The same applies to fertilization as well: this plant is self-sustaining, so never overdo it. Approximately a couple of times a month a liquid fertilizer can be administered.


You can take it easy with pruning: with the exception of dry or diseased leaves, this plant does not require pruning. As stated, it requires very little care.

Reproduction of Tillandsia

The multiplication of tillandsia occurs by removing the shoots from the mature plant. Generally the best period is after the loss of the flowers.

Reproduction by seed is never recommended because it would take much longer. In fact, the flowers appear at an advanced age.

Cultivation in pots

For cultivation in pots, proceed only with Tillandsia cyanea and lindeliana, the others should be left outside, next to other plants. In this case, soil similar to that of the Phalaenopsis orchid is used.

Do all Tillandsias flower?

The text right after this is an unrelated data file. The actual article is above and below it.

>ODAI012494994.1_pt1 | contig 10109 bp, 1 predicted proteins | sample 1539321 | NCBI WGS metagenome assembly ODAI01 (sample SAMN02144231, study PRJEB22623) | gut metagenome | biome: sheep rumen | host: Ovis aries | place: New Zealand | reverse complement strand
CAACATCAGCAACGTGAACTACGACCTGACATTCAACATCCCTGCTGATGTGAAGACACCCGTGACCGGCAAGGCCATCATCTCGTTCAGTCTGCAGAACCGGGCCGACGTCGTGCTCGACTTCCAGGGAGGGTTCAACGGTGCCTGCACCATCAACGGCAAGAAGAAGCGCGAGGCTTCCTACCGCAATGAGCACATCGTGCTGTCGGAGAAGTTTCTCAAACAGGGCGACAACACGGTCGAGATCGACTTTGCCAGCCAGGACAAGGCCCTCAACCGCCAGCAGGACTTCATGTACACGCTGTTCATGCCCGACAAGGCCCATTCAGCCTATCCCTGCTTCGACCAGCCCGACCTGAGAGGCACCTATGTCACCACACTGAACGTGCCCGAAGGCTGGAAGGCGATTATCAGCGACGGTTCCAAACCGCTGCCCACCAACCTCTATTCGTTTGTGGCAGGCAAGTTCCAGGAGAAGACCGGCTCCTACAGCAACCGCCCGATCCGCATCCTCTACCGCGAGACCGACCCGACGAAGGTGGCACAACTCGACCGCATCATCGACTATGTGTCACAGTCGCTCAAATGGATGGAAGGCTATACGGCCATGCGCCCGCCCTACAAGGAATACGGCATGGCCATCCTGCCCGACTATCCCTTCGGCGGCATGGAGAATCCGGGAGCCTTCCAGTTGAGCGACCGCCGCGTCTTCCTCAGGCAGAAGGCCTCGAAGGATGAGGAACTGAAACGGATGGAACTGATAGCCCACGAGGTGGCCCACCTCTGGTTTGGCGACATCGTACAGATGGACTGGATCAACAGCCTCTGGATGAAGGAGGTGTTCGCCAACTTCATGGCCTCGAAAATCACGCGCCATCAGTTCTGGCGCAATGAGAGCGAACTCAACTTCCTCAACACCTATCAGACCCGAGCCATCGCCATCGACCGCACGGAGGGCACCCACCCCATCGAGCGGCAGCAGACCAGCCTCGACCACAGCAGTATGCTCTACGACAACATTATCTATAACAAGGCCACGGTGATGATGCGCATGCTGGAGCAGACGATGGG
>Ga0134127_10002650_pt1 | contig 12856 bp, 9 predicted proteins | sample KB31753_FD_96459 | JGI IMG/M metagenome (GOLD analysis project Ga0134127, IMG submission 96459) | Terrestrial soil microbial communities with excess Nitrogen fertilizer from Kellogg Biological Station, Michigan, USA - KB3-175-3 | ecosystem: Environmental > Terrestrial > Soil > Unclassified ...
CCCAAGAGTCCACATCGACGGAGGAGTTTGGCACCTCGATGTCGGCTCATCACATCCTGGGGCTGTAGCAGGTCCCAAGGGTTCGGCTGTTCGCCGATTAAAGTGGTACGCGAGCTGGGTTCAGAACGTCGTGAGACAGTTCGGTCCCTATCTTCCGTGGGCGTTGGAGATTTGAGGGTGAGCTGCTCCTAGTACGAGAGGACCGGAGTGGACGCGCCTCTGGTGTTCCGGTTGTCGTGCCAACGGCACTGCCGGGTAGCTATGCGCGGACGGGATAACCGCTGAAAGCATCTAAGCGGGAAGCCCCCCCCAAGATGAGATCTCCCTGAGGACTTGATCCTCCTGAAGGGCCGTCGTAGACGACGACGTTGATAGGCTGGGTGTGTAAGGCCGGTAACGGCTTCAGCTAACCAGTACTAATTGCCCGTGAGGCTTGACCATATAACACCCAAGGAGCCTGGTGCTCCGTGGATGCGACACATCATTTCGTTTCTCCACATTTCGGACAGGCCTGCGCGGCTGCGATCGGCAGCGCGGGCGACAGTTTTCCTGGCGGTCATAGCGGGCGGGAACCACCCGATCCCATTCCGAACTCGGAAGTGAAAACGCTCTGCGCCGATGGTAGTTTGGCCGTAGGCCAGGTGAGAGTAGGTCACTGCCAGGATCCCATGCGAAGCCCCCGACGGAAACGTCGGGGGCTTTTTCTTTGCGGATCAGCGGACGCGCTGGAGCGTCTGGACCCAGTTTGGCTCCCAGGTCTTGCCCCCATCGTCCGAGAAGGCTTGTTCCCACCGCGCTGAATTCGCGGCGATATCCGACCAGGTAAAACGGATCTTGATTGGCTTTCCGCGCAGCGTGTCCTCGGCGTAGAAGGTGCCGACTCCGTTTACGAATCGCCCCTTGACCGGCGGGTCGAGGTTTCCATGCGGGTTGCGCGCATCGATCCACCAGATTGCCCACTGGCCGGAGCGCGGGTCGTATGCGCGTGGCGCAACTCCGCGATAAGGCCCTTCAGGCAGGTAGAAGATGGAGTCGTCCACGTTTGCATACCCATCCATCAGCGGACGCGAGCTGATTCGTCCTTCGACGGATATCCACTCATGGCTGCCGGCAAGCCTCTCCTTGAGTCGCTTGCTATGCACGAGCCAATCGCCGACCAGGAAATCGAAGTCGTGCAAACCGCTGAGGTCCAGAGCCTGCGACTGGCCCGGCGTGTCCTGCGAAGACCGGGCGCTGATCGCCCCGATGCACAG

Yes, all tillandsias are capable of flowering: some species will take years, others will flower quite early, but all Tillandsias, in healthy, will flower at least once (and, in many cases, only once in a lifetime)

Diseases and pests

Unfortunately, this species also fears the presence of scale insects and aphids. As always, we suggest you use natural pesticides.

Other signs of discomfort can be given by the leaves: if they tend to darken, it means that they are receiving too much light. However, if they start to fall, it means that they are exposed to air currents.